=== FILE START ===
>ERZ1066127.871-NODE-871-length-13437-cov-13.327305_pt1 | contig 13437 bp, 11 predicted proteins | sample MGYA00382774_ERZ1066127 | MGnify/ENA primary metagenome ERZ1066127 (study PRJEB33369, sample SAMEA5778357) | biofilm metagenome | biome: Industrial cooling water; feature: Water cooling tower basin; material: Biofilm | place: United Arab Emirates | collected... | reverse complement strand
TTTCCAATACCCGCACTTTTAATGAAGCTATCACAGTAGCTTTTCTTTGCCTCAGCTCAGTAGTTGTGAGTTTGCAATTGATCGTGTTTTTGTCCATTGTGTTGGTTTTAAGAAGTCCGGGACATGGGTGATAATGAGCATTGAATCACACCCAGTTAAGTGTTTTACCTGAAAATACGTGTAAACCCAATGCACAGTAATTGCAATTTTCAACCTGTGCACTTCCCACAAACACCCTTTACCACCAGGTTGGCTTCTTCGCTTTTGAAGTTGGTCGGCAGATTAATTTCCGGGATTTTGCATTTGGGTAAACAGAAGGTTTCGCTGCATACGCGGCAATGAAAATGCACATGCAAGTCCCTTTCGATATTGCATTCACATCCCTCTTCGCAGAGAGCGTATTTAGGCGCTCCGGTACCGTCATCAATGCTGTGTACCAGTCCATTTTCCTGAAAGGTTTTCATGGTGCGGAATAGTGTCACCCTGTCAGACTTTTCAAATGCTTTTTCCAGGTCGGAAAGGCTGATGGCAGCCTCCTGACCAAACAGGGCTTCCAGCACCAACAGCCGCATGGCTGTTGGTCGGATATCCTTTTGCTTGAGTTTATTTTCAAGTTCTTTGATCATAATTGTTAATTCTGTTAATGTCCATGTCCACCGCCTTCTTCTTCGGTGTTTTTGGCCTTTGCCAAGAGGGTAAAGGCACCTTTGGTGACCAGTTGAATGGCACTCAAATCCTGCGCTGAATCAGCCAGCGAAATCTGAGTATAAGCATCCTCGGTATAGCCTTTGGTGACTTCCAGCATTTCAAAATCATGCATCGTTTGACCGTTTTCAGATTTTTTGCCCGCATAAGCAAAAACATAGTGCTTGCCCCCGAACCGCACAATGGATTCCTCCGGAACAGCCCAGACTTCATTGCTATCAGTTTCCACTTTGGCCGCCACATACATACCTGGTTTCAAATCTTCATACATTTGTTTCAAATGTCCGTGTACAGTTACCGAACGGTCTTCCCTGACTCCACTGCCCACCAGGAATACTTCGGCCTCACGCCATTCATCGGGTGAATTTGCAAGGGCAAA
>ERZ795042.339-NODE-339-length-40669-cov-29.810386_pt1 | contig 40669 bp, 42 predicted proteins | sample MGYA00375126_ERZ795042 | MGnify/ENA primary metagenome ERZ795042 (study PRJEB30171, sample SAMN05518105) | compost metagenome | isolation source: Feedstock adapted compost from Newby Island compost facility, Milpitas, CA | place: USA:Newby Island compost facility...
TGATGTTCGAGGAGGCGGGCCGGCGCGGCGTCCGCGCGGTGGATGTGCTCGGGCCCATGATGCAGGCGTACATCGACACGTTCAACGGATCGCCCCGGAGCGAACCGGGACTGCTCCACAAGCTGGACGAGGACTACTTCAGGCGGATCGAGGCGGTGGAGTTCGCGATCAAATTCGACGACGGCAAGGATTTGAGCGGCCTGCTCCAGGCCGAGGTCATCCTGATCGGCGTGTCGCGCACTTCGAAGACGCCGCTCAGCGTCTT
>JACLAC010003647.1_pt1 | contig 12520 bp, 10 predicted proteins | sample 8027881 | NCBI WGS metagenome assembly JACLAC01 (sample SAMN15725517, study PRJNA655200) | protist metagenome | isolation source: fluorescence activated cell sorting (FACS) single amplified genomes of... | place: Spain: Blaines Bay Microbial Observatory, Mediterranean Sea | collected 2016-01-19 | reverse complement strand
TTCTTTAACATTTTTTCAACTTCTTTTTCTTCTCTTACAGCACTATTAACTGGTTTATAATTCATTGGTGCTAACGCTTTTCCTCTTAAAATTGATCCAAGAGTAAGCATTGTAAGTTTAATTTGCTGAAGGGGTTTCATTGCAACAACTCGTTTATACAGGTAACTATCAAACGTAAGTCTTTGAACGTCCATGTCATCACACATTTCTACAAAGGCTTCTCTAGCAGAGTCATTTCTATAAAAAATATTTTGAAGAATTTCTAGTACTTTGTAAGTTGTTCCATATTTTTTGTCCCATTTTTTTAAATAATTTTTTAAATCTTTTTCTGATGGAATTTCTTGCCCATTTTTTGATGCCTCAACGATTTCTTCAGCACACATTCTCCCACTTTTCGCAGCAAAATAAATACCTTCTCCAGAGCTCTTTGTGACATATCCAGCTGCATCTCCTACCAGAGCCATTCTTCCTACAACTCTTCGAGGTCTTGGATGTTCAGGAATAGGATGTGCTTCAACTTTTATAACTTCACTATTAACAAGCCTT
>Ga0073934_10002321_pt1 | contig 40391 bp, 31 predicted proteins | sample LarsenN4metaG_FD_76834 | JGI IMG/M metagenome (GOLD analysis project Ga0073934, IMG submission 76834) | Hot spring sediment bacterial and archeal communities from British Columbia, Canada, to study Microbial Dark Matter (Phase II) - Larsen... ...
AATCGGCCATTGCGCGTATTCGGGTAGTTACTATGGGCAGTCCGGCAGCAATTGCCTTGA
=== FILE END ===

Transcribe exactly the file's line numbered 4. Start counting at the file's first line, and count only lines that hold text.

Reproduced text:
TGATGTTCGAGGAGGCGGGCCGGCGCGGCGTCCGCGCGGTGGATGTGCTCGGGCCCATGATGCAGGCGTACATCGACACGTTCAACGGATCGCCCCGGAGCGAACCGGGACTGCTCCACAAGCTGGACGAGGACTACTTCAGGCGGATCGAGGCGGTGGAGTTCGCGATCAAATTCGACGACGGCAAGGATTTGAGCGGCCTGCTCCAGGCCGAGGTCATCCTGATCGGCGTGTCGCGCACTTCGAAGACGCCGCTCAGCGTCTT